# Lab 14: Experiment 2

## Appending One Value to a Container of Size n

### Files

Directory: `lab14`

### The Experiment

For this experiment, the test is to append just one value to the end of an existing container:

```theList.push_back(1);
theVector.push_back(1);```
One of these statements is the `Perform the test` statement in the test algorithms.

However, as we saw in the previous experiment, creating a new container comes at a cost. Consequently, in this experiment, we actually have two costs: creating a new container and appending the new element. We really only want to bother with the second operation, so we'll have to ignore the first.

Compile and run the program on the sample range of n.

Enter the results of this experiment into the spreadsheet that you started for Experiment #1. Since we want to ignore the time that it takes to create a new container (computed in Experiment #1), subtract each result for this experiment from the result you got in Experiment #1 for each value of n. These differences will be the time it takes to do the append. Graph these differences.

### The Analysis

Using the categories in Experiment #1 and your new graph, answer these questions:

Question #14.2.1: How would you categorize the time it takes to append one value to the end of a `list` of size n? Justify your answer.

Question #14.2.2: How would you categorize the time it takes to append one value to the end of a `vector` of size n? Justify your answer.

Let's explore what's going on behind the scenes.

#### The `list`

The program begins with a `list` of size `n`:

`list<int> aList(n);`
For simplicity, suppose that `n` is 3, in which case we have a `list` like this:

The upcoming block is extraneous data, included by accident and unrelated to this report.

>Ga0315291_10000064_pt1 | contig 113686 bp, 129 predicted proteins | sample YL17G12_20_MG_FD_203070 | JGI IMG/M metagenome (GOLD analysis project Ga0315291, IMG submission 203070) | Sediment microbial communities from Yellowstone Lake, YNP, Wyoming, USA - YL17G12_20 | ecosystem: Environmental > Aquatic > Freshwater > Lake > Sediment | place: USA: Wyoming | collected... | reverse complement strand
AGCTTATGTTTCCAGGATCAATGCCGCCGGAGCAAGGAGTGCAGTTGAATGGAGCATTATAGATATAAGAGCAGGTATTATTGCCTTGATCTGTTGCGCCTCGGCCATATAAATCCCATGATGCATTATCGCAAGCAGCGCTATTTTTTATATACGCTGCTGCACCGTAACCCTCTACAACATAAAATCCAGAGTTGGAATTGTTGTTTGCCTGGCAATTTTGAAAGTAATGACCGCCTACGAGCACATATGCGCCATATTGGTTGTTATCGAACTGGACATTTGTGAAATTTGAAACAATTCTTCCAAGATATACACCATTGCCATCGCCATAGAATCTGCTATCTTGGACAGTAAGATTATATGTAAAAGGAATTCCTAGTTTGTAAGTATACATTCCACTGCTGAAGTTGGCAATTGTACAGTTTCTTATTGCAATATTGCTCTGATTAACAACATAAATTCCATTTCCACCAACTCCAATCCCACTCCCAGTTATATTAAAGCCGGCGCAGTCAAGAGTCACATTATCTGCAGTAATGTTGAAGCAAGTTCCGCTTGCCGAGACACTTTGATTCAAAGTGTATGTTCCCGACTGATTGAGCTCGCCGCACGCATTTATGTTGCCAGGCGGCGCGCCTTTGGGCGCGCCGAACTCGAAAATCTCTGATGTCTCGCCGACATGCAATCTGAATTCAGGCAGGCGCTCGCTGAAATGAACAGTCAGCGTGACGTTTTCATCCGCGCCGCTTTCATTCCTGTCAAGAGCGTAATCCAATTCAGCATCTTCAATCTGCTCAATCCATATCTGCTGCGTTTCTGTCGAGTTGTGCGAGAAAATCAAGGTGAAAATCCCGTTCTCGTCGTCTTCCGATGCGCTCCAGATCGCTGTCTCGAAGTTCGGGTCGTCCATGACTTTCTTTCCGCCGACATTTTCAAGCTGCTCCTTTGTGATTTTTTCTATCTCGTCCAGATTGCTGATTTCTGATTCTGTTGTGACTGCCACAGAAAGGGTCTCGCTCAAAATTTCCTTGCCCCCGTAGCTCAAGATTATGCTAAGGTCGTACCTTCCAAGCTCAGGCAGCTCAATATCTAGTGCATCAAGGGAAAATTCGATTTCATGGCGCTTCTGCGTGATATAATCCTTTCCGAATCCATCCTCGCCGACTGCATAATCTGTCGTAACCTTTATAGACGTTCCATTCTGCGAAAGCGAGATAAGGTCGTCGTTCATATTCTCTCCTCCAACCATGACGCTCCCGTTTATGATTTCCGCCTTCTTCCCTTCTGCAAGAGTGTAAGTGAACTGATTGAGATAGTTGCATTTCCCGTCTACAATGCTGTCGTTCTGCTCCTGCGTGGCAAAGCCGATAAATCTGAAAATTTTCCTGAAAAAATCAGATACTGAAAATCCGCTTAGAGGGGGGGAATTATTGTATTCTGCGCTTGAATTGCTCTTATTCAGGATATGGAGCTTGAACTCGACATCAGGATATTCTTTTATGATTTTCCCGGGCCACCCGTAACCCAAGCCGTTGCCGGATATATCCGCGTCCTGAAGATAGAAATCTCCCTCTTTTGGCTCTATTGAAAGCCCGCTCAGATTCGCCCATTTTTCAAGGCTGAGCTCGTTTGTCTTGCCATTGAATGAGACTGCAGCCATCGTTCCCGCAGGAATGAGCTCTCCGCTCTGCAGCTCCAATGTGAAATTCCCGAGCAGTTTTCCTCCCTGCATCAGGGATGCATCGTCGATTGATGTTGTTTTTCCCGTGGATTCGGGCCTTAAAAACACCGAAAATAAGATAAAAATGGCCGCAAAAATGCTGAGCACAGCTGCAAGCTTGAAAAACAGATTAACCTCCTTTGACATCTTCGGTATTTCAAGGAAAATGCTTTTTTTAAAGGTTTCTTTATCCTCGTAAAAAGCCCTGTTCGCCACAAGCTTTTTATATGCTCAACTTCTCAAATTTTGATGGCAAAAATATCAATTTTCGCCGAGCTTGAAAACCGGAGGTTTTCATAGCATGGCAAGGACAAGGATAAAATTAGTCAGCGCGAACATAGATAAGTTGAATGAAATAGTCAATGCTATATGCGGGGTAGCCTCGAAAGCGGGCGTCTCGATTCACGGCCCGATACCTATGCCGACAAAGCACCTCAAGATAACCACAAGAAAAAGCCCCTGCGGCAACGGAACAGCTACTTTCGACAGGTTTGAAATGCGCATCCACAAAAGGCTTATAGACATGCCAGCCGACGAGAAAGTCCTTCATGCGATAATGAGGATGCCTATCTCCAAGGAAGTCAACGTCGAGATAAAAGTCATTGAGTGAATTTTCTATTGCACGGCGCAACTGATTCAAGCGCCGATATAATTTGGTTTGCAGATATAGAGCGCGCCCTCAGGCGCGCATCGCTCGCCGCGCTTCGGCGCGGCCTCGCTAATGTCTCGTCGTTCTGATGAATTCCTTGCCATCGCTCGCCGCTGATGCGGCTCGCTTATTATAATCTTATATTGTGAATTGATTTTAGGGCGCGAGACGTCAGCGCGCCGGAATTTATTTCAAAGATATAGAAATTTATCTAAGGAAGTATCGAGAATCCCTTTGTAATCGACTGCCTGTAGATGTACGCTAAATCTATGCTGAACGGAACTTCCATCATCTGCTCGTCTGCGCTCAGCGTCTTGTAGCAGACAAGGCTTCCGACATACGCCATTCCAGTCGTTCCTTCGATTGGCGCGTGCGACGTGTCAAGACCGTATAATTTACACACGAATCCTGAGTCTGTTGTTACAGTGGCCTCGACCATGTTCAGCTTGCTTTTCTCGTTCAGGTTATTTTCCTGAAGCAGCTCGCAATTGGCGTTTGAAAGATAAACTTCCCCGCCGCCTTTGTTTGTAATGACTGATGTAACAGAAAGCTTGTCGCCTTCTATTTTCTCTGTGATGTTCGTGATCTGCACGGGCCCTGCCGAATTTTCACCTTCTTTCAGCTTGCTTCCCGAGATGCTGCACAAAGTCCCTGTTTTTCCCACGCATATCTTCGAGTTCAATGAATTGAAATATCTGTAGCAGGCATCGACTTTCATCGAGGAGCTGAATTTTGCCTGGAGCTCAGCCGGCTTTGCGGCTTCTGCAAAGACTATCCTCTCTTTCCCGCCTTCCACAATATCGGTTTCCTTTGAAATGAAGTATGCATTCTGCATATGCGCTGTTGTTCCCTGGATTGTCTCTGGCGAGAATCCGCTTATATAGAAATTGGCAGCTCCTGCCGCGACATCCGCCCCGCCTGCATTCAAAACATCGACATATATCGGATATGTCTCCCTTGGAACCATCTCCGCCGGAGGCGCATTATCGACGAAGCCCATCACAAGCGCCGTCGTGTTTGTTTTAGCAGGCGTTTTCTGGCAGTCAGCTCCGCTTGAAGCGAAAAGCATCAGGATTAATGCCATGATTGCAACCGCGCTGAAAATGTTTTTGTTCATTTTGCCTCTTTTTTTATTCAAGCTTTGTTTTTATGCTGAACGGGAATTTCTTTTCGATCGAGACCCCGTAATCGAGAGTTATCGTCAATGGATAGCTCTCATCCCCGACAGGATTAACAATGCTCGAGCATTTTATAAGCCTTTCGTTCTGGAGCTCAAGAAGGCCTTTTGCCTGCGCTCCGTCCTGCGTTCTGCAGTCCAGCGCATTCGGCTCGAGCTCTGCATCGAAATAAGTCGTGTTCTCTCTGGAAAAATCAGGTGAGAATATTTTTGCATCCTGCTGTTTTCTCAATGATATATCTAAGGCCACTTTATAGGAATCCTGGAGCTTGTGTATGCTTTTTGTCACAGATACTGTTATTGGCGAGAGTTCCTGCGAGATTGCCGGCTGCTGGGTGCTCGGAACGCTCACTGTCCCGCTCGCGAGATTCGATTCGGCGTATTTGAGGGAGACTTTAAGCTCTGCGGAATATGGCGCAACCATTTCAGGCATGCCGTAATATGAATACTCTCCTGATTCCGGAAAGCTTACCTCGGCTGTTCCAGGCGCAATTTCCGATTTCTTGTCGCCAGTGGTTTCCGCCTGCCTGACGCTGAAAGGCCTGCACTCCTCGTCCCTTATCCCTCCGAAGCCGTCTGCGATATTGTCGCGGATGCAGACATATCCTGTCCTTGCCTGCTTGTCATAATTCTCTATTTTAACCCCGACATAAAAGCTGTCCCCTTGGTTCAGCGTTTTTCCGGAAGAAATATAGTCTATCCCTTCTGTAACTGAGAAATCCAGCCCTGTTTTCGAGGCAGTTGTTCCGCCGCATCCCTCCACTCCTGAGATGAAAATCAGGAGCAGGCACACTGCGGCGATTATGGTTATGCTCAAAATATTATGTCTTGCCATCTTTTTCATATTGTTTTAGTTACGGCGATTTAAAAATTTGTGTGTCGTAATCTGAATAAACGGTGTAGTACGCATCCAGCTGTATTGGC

The program then calls `push_back()` to append a 1 to `aList`:

`aList.push_back(1);`
To append a 1 to the `list`, the `push_back()` operation performs these three steps:
1. It allocates a new node to store the new value:
2. It stores the value in the node:
3. It attaches the node to the `list` by first going through the previous-node pointer in the head node and updating the pointers in the header node, the last node, and the new node. Finally it updates the size of the `list`, and we end up with this:

The time for these three steps is independent of the number of values in the list; it doesn't matter how large the `list` is to begin with; adding one more always takes the same amount of time.

#### The `vector`

The program also defines a `vector` of size n:

`vector<int> aVector(n);`

When a `vector` is declared this way, the size and capacity are the same. So if we again consider the case where n is 3, we can visualize `aVector` as follows:

The program then calls `push_back()` to append a single value to this `vector`:

`aVector.push_back(1);`
Since the size and capacity of `aVector` are the same, the `push_back()` operation follows these steps:
1. It allocates a new array that is bigger than the old array (typically by doubling the current capacity):
2. It copies the existing values from the old array to the new array:
3. It places the new value at the next position in the new array:
4. It deallocates the old array:
5. It updates the array of `aVector`:

All of these steps take constant time except for the step that copies the values from the old array to the new array; this copying takes time proportional to n---for each of the `n` values, copy the value into the new array.

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